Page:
Sarah helped talk me through the plot of my first romance novel. In short, don't worry about the plot—you know where you're going, now go write.
I haven't touched that novel since we spoke.
I am, however, 11 thousand words deep into a new romance novel in the two weeks since that conversation.
I am also proud of maintaining my writing streak despite a very demanding software upgrade at work this past weekend.
It stands at 11,326 right now. Will stop blogging and get back to the scene I'm on with the sleazy banker.
And, for anyone curious, I'm using Writer: The Internet Typewriter with a Pro account ($99/once; $30/yr; $5/mo) to get the stats. It has a nice graph too.
I bought a Pro account ($99 once for lifetime access) for stats & Dropbox backup in December 2016 and haven't looked back since.
I don't like to use systems that get in my way, or systems that lock me in (don't let me export my writing), so Writer and Write.as are perfect for me.
Today, my best man reminded me of something I taught him years ago: try it, iterate, and either iterate again, or move on.
You should take little bets; easily-reversible, low-cost experiments. Just try it.
You might like it.
You might not.
But now you know.
I'd forgotten about the idea of iteration. But there's no reason that I couldn't apply iterative design to my life and hobbies.
And while there is absolutely value in sticking with something, there is also value in trying lots of things. Because if you aren't willing to try and suck and try again, then how are you going to find something really awesome?
Everyone sucks when they start something new. We just never see it.
We never see the sucking, particularly in this age of social media. We never see the starts. We only see the successes.
So, after your little bet, just make sure you keep going, as a colleague of mine says.
Of course, not every area of your life may benefit from an experiment, depending on the risk level. It also depends on how high the switching costs are between and .
Personally, I'm willing to experiment with my hobbies, but not with my job. Because I value a stable 'secure' job and don't want to take risks in that area of my life.
What sort of little bets you are willing to take and what kind of life experiments you are willing to run, depends on which stage of life you're in.
If you have a new baby and a dying father and work is demanding, now is probably not the best time to take up piano.
Or perhaps when your life is full is the best time; to have 10 minutes every day that you know is just for you to get a little better every day. 10 minutes of joy.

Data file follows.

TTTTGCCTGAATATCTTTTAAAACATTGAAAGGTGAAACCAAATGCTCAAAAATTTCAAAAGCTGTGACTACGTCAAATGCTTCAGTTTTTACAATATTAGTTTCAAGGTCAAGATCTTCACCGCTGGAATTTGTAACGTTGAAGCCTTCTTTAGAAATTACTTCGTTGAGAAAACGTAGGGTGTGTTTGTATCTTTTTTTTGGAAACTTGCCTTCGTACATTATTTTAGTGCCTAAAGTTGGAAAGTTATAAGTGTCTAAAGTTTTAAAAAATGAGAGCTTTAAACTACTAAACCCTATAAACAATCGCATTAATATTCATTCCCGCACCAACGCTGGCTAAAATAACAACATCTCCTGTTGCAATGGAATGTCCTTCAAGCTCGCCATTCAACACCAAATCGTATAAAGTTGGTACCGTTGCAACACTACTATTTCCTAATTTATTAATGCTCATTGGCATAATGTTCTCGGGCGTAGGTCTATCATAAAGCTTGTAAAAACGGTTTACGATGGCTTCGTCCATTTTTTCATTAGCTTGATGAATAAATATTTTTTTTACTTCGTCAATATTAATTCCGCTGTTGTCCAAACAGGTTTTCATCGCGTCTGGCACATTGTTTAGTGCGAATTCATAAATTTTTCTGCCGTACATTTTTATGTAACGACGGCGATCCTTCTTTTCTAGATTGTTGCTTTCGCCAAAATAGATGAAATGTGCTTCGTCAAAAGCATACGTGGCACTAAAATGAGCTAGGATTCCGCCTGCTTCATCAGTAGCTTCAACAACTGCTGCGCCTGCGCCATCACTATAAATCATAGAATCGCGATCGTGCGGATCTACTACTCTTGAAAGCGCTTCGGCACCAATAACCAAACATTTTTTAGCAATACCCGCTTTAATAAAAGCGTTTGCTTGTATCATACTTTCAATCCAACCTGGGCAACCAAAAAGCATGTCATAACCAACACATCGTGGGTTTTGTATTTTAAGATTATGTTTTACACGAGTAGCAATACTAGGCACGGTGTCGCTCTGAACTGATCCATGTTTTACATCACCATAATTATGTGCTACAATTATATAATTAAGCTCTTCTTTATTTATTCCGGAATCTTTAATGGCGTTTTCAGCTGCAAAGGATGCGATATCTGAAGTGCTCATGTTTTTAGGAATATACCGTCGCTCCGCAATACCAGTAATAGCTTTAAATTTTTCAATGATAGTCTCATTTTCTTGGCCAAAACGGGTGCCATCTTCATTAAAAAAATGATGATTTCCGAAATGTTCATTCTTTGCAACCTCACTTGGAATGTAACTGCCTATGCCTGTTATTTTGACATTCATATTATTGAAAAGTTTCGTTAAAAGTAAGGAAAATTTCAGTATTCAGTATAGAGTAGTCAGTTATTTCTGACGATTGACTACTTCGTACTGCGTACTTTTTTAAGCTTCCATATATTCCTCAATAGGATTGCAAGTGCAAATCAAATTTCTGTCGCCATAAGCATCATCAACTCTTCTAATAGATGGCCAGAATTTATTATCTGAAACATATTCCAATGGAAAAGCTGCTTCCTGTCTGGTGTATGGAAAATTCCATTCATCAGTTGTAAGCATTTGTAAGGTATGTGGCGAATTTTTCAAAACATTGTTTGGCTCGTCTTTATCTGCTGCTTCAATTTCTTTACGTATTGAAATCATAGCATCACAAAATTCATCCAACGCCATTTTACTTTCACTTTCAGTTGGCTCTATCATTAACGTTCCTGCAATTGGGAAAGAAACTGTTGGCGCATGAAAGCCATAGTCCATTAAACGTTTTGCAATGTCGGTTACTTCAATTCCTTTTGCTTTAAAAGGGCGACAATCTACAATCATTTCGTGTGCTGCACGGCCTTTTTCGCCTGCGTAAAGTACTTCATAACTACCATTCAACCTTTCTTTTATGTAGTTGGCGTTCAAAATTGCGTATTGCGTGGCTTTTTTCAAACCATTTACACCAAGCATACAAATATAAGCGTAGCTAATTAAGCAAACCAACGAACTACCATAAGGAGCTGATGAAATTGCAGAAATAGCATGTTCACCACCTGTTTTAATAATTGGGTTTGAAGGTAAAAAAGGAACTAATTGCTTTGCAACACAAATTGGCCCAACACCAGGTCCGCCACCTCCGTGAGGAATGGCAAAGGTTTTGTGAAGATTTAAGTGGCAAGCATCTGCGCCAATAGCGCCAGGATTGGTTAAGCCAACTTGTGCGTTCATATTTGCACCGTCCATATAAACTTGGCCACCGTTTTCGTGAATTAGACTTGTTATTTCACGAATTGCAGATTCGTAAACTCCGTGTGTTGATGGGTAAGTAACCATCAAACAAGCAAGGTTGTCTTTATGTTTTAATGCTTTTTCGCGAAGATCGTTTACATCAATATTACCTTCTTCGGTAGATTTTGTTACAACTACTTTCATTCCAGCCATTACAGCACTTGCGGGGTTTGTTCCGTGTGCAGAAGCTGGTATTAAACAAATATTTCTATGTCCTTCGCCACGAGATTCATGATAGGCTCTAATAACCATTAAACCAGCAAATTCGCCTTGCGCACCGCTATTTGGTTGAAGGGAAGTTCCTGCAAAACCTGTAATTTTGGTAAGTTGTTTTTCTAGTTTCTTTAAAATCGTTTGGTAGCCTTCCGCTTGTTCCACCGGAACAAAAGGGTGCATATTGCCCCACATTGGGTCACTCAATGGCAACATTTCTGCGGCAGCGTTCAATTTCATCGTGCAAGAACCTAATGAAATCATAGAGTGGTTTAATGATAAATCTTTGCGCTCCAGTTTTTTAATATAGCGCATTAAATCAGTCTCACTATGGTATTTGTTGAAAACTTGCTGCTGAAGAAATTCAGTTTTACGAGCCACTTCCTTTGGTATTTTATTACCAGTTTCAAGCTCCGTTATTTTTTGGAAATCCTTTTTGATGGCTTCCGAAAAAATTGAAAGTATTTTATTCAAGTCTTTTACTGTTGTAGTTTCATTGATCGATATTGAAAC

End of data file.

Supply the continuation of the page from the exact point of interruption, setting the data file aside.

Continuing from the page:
But that goes back to building habits, and consistency every day.
Finally, an experimentation mindset may go hand-in-hand with a growth mindset. We can use the tools of little bets and iterative development, and of experiments, to help us get better.
So that's a win for this blog, and for my own personal journey: getting better, day by day, a little at a time.
P.S. I just learned, while researching this blog post, that the 10,000 hour 'rule' is sort of BS. First, not only is it a retrospective study, it also depends on the problem domain being fixed. In other words, chess is easy to grind at because the rules never change. But something like, say, romance writing might be a little more flexible as reader tastes change and tropes come and go. We'll see.
So. Now I understand why people hate 'minikeys' when they buy a musical instrument.
It's because they're small.
(So obvious. Can you tell I was too anxious about work to get sufficient sleep last night?)
However, your muscle memory requires the spacing to be right.
I haven't played piano in nearly twenty years, but apparently I still remember enough of it to know that the spacing on this keyboard is wrong.
Why is this relevant?
Because I just recorded myself playing on my little keyboard (it is quite cute), to establish a baseline of my musical skills before I start learning how to make music.
Because I want to make something kind of like this, someday.
And here are my skills right now. A little embarrassing, but we're here to get better, not demonstrate knowledge.
If anyone else ever wonders why they have the following file: ~/.ruby_history in their home directory, it's because they used Ruby this way:
rlwrap ruby your_ruby_script.rb
rlwrap is a great way to allow command editing from the command line without doing anything fancy in your terminal program. It allows both Emacs-style and Vi-style editing.
Of course, I found this out after I added command logging to my current software project, extbrain. Although the logging I have in my software project is more specific than 'all the input typed in while running rlwrap'.
Of course, this file is a necessary evil, because one of the joys of rlwrap is getting history back.
The Ruby programming language is, for me, a joy.
I just spent some time trying to work with NewLisp, then Scheme, then Common Lisp and, while those platforms have their merits, they aren't for me. At least not when I have a burning need to get some work done.
time ruby --disable-gems your-script.rb
This has significant speedup on my machine, of course if you need some gems then you shouldn't do this.
Consider also: – crystal (compiled ruby-like, but not Ruby per se) – mruby (lightweight Ruby)
I haven't managed to get mruby to do what I want with a YAML gem, but that's OK since all this is just premature optimization instead of writing the software I need to write.